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Fall 2019 Political Science UN1101 section 001
POLITICAL THEORY I

Call Number 47194
Day & Time
Location
MW 10:10am-11:25am
REN KRAFT CENTER
Points 4
Grading Mode Standard
Approvals Required None
Instructor Luke S Macinnis
Type LECTURE
Method of Instruction Classroom
Course Description What is the relationship between law and justice? Are capacities of political judgment shared by the many or reserved for the few? What does human equality consist of and what are its implications? Can individual freedom be reconciled with the demands of political community? What are the origins and effects of persistent gender inequalities? These are some of the crucial questions that we will address in this introductory course in political theory. The course is divided into five thematic sections, each addressing an enduring political problem or issue and centered on a key text in the history of political thought: 1. Laws, Obligations, and the Question of Disobedience; Sophocles, Antigone; 2. Democratic Citizenship and the Capacities of Political Judgment; Plato, Republic; 3. Origins and Effects of (In)equality; John Locke, Second Treatise of Civil Government; 4. Paradoxes of Freedom; Jean Jacques Rousseau, On the Social Contract; 5. The Woman Question; John Stuart Mill, The Subjection of Women.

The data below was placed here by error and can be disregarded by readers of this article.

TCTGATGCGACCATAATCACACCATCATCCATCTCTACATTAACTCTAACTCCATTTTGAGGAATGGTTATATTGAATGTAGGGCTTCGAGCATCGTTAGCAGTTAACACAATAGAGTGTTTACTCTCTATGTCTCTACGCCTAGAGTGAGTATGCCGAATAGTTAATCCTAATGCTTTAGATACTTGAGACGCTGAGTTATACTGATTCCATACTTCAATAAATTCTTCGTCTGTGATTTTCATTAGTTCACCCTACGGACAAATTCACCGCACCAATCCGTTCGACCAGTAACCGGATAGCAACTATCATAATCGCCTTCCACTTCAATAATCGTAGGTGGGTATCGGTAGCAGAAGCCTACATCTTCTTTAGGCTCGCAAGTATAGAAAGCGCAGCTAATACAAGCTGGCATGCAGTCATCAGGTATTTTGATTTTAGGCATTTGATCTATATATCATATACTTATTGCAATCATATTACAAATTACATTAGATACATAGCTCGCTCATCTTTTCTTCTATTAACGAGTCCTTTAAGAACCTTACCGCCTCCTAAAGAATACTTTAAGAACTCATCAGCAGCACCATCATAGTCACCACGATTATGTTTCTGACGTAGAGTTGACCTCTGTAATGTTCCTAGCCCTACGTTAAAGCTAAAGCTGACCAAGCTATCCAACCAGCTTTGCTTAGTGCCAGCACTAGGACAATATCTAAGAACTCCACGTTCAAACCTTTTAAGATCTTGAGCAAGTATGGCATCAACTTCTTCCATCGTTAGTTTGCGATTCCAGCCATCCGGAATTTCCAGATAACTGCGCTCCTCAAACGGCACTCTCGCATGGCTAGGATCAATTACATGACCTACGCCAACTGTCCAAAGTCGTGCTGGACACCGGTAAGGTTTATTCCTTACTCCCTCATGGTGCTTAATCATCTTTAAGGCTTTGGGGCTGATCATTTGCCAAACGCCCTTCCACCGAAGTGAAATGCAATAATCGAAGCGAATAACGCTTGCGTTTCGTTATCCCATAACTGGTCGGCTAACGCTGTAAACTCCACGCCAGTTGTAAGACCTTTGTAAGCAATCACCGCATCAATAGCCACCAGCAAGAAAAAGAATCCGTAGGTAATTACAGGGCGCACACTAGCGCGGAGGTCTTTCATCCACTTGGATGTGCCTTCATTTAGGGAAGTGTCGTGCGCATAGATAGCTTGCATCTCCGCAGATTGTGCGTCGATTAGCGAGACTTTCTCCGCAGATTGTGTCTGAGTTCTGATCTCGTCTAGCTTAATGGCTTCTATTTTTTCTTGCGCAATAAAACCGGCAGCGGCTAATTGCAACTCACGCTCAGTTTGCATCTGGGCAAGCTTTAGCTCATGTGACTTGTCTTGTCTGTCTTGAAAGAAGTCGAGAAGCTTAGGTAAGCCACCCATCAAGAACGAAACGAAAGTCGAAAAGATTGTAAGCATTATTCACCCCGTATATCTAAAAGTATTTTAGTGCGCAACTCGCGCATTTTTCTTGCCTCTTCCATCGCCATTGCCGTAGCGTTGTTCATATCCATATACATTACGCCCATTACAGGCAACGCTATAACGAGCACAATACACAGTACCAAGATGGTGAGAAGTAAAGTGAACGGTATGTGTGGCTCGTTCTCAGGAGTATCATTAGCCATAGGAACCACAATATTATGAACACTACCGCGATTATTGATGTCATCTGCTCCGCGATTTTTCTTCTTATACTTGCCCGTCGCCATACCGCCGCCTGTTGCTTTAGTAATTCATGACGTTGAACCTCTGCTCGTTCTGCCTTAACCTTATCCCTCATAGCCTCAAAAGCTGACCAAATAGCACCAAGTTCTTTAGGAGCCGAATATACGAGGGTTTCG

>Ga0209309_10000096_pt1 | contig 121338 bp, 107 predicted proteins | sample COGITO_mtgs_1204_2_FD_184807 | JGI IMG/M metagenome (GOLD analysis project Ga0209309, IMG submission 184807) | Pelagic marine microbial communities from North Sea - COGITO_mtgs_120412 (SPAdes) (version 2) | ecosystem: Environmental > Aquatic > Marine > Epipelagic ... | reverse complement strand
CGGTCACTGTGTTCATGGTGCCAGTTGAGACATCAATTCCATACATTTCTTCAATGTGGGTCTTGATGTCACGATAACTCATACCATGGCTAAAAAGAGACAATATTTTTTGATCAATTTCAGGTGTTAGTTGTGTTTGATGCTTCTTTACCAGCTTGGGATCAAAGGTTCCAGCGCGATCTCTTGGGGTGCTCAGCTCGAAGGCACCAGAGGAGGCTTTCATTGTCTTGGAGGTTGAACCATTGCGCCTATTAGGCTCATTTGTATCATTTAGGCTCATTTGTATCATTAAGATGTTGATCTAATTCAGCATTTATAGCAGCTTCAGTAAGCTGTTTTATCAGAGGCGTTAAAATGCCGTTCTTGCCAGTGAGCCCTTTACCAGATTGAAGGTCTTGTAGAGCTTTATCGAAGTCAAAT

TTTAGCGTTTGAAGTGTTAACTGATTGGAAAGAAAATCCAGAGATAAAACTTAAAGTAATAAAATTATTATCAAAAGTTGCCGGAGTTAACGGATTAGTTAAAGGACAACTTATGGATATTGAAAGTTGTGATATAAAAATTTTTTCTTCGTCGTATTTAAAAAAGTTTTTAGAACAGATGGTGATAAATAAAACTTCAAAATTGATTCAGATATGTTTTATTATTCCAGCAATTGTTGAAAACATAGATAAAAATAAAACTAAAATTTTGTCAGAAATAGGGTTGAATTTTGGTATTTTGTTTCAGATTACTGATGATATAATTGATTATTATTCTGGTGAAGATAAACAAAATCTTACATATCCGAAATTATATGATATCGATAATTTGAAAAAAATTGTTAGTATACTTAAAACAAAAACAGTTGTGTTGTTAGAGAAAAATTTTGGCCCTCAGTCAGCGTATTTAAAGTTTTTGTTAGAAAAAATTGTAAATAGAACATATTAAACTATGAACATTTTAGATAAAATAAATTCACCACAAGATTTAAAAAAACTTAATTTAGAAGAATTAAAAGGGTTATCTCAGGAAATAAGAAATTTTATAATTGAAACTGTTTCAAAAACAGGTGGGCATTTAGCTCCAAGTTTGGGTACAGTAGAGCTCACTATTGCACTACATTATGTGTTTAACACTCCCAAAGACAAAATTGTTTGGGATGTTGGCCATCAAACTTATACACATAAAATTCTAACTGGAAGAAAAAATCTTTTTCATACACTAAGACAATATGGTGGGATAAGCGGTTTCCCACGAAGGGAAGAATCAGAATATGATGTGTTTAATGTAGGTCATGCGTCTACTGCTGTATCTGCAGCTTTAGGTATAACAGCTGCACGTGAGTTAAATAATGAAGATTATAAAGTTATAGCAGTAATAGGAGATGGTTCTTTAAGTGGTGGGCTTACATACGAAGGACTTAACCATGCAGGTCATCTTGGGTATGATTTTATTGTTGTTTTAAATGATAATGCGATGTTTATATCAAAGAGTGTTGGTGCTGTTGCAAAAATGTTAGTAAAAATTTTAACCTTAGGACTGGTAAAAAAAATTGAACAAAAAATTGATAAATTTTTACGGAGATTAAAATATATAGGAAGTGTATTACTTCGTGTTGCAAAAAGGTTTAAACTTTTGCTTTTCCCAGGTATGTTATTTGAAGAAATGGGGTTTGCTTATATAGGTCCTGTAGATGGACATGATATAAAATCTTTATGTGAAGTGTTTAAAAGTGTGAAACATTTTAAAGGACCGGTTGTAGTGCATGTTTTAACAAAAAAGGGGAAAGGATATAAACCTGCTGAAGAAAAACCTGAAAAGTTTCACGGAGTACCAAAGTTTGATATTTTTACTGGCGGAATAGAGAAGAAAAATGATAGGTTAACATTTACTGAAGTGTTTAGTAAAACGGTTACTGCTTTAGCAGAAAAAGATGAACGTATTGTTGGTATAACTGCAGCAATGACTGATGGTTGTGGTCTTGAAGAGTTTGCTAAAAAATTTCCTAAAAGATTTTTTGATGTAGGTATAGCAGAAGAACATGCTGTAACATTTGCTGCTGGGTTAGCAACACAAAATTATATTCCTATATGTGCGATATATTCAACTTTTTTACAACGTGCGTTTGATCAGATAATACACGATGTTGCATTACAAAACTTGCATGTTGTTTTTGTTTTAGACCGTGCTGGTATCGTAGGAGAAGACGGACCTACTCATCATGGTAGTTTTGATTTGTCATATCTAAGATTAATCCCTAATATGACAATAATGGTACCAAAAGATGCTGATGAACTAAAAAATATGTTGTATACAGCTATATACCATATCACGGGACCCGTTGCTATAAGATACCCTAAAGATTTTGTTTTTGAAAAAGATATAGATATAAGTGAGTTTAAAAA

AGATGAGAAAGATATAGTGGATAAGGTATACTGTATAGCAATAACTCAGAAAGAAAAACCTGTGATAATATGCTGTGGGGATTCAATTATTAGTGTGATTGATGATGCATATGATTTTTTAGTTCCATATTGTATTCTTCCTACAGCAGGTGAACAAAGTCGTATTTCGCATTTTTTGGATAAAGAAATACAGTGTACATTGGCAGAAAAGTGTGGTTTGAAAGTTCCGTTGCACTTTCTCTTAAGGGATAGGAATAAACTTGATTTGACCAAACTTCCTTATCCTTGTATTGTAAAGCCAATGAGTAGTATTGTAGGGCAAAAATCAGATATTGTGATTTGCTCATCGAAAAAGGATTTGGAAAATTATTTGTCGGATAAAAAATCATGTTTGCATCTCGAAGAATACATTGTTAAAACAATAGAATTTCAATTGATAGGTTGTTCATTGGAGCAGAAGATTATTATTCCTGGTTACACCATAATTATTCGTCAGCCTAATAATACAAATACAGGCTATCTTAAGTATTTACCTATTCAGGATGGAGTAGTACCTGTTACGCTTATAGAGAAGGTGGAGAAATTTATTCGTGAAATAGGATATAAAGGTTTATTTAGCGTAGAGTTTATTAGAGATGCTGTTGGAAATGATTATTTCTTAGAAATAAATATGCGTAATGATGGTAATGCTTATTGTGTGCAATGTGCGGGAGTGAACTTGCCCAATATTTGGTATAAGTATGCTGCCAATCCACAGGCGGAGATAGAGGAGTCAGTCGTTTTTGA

Web Site Vergil
Department Political Science
Enrollment 98 students (100 max) as of 4:05PM Thursday, December 5, 2019
Subject Political Science
Number UN1101
Section 001
Division Interschool
Open To Barnard College, Columbia College, Engineering:Undergraduate, Global Programs, General Studies, Professional Studies
Campus Morningside
Note Students must register for discussion section POLS UN1111
Section key 20193POLS1101V001

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